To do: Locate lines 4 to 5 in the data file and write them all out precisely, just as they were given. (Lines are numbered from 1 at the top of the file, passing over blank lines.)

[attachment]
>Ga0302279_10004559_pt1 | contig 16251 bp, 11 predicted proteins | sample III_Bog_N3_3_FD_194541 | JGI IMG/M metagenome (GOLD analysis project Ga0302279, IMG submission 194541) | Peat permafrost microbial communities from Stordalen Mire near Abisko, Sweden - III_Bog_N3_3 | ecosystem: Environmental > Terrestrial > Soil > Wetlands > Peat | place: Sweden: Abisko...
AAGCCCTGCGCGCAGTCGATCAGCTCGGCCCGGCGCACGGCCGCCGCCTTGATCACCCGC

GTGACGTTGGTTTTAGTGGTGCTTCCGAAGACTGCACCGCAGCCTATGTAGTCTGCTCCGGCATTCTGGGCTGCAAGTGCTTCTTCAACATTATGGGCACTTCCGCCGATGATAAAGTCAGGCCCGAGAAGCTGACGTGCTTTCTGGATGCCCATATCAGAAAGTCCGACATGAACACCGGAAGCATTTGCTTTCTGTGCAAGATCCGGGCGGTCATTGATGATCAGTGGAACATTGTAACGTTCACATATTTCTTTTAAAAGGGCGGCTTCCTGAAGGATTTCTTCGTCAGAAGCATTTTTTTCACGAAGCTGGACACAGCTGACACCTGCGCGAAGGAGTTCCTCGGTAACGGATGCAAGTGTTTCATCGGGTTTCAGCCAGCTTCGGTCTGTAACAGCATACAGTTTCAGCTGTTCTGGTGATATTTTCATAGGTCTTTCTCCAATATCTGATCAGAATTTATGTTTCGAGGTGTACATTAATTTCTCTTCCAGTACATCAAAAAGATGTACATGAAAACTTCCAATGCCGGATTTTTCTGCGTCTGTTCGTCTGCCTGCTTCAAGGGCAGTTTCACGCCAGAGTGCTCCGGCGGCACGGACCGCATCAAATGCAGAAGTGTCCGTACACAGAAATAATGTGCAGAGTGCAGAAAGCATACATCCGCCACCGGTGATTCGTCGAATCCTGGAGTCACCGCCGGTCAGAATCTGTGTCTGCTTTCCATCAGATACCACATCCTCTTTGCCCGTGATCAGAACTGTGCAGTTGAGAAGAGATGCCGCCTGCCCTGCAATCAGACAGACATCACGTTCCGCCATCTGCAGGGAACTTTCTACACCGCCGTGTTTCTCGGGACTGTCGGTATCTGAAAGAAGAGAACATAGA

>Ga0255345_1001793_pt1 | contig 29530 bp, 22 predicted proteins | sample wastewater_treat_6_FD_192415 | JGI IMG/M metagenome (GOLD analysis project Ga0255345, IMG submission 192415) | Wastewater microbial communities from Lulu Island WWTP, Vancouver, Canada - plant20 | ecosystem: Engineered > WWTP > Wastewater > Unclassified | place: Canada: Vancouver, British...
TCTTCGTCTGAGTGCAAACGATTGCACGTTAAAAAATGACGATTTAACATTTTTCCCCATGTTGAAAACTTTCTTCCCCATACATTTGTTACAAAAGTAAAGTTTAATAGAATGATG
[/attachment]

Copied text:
>Ga0255345_1001793_pt1 | contig 29530 bp, 22 predicted proteins | sample wastewater_treat_6_FD_192415 | JGI IMG/M metagenome (GOLD analysis project Ga0255345, IMG submission 192415) | Wastewater microbial communities from Lulu Island WWTP, Vancouver, Canada - plant20 | ecosystem: Engineered > WWTP > Wastewater > Unclassified | place: Canada: Vancouver, British...
TCTTCGTCTGAGTGCAAACGATTGCACGTTAAAAAATGACGATTTAACATTTTTCCCCATGTTGAAAACTTTCTTCCCCATACATTTGTTACAAAAGTAAAGTTTAATAGAATGATG